Why One Page?
“A journalist is going to give you two seconds to read your headline,” Lewis said. “If they are intrigued by your headline they will open your email and give you five seconds to read your first paragraph, and so on through the body of your press release.”
“In total, they are not going to give you more than a minute to make a decision whether they are interested in you or not. No one is going beyond your first page, so you can see the absurdity of 3-5 page press releases,” Lewis said.
Stories Good. Life Story Bad.
“That means no life stories. Don’t say: ‘I was born in a shack on a hillside in 1952 and as a little boy I found a piece of trash in the street and I wondered what kind of thing I could make with this trash.’ Do say: ‘I make beautiful things out of trash and next week is Trash Awareness Week. Here’s a link to some of things I make. Contact me on this number,’” Lewis said.
Ultimately consumer magazine editors are searching for stories that speak to their readers, not speak about their writers. To turn heads go with a mini-story about your work readers of that mag would relate to.
Reporters have to work at the speed of light. If a reporter calls and gets no answer they usually move on to another source.
Only put a phone number of someone (hopefully you) who will actually answer the phone when it rings after you send out a release. Same with email.
Put Social Media links here. If you’re on Twitter, embed a tweet that compliments the story. That’s one way to make your story more appealing to your recipient.
The About section is your elevator speech. Place a link to your home page here. Include specific links (NO ATTACHMENTS! You might get deleted right off) to photos, podcasts, videos or other marketing extras that apply directly to your story if you have any. Don’t forget your full name, business name and your location, if those details don’t already appear the text.
You are done!
If the thought of writing a release by yourself has you dazed, team up and trade services with another artist or writer friend who is more marketing-minded than you. The New Rules of Marketing and PR by David Meerman Scott is another helpful resource.
You can always hire a professional copywriter to create your release. Expect to pay between $250-$500.
If you dislike writing and have a budget of more than $2,000 consider hiring a good,small PR agency to not only write the release but to pitch it to right people at the right media outlets on your behalf.
Be wise and interview any prospect before you invest big money and ask to see sample releases and results they have written for other clients.
But now that you know what editors and journalists want, write and send at least one release out on your own.
You may shock yourself.
Example of an Real Press Release from G2 Gallery that got major media attention. Notice how the writer, PR person Diane Shader-Smith tells media outlets how this show is different and why they should cover it. You can frame your story in the same way, no matter how small a story feels to you, it still can have big value to the right periodical out there, good luck!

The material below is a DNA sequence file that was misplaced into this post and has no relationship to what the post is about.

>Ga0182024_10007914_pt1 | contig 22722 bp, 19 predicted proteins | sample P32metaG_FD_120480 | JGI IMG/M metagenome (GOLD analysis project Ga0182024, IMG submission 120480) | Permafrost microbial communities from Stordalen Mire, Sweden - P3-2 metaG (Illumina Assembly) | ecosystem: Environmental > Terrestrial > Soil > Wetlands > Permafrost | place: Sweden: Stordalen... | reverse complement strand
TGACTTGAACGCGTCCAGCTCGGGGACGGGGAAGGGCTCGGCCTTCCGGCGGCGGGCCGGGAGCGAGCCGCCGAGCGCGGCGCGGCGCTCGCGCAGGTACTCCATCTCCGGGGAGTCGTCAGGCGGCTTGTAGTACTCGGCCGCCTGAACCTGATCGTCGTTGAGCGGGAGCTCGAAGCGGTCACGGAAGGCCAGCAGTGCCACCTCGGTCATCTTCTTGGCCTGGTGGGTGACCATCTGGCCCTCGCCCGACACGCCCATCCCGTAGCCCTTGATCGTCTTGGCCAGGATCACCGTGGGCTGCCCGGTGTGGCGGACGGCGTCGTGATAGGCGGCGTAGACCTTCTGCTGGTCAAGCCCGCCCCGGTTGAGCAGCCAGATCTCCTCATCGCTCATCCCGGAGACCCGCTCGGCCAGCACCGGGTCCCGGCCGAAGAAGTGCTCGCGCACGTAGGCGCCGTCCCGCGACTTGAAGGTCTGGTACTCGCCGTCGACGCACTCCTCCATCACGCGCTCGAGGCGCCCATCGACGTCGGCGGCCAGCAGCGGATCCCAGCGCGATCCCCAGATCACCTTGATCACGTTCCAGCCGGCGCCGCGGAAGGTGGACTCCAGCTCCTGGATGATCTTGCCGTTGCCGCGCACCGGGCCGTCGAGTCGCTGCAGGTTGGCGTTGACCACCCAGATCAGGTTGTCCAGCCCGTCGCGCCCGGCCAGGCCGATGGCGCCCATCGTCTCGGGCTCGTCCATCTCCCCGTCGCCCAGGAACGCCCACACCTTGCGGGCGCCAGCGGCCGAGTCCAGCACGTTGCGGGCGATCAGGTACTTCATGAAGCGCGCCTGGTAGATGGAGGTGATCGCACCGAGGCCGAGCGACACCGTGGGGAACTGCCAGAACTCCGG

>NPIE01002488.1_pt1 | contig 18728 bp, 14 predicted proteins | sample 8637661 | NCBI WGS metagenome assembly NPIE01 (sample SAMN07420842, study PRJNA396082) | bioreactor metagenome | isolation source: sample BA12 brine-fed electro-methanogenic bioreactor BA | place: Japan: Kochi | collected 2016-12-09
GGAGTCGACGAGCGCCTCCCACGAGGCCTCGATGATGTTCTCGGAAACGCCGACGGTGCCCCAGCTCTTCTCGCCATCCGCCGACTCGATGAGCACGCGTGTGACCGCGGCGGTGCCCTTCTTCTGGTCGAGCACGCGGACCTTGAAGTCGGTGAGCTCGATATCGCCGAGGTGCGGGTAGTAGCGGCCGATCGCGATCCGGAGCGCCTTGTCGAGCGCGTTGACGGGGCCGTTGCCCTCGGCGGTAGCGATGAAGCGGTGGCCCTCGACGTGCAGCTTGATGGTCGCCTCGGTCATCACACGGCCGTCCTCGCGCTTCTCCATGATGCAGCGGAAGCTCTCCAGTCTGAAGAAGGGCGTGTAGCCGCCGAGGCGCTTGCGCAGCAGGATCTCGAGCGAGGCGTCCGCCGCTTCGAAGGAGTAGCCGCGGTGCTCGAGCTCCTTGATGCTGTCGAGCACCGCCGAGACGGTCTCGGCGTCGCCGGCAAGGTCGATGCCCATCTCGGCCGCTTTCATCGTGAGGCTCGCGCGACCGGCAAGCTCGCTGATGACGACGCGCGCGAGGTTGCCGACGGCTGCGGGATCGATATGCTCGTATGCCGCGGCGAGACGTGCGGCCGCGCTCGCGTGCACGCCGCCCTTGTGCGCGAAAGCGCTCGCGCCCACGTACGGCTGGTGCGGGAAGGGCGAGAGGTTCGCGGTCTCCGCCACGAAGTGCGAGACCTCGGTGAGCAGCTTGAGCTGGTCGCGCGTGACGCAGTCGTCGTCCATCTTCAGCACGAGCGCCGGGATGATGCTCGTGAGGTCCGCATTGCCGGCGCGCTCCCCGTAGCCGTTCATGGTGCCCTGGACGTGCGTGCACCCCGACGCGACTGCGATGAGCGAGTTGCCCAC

For Immediate Release
The G2 Gallery Presents The Great Unknown, A Repositioning of Outer Space as the New Environmental Frontier
Partnered with The Planetary Society, The Exhibit Will Feature 3-D Images of Mars Landscape and Astrophotography
On View June 9–Aug. 9, 2015 | Reception June 20, 6:30–9:00 PM
Venice, CA— On June 9, 2015, The G2 Gallery will premiere The Great Unknown, a photography exhibit reimagining outer space as an environmental area that requires the same protection and conservation as our forests and oceans. G2 will partner with The Planetary Society and its CEO, Bill Nye, donating all its proceeds from art sales to the organization.
The Great Unknown will be the first exhibition of its kind to equate outer space with endangered environments on Earth. To date, no environmental protections for extraterrestrial areas have been passed, but increasing technological advances in space exploration suggest that this new frontier would benefit from such protections.
“Space is one area that’s fairly undamaged by humans, and to keep it that way, we need to protect it, says G2 Director Jolene Hanson. “One way to inspire conservation is with stunning photography, just as Ansel Adams did with Yosemite and Joel Sartore has done with endangered species.”
The show will include three distinct collections: Mars Seen, which will feature massive, 8-foot 3-D images of the landscape of Mars from xRez Studio; Martin Cohen, featuring astrophotography from the eponymous artist, and Without a Telescope, a series of photographs of stars and nightscapes taken without the aid of a telescope by Beverly Houwing, Matthew Kuhns and Chris Miele.
The opening reception for The Great Unknown will be held on June 20 from 6:30 to 9:00 p.m. Admission is $10 at the door and includes wine, hors d’oeuvres and complimentary valet in front of the gallery. All proceeds from admissions will be donated to The Planetary Society. RSVP to rsvp@theg2gallery .com.
Location: The G2 Gallery (www.theg2gallery.com)
1503 Abbot Kinney Blvd, Venice, CA 90291-3742
Diane Shader Smith 310.386.6803 email@example.com
About The G2 Gallery
310.452.2842 bennett@theg2gallery .com
Tel. 310.452.2842, E-mail firstname.lastname@example.org
The Great Unknown
The G2 Gallery is an award-winning nature and wildlife photography gallery that facilitates change by bringing attention to environmental issues through the persuasive power of photographic art. G2 shares this passion with both celebrated and emerging environmental photographers, who use the camera as a tool to inspire conservation.
*This article by Thea Fiore-Bloom is a super-charged version of the one she wrote for Professional Artist Magazine ;The World’s Foremost Business Magazine for Artists, in the Spring 2017.
Anything to add? Ever had good or no results from a press release you wrote? Please leave your thoughts below in the comments!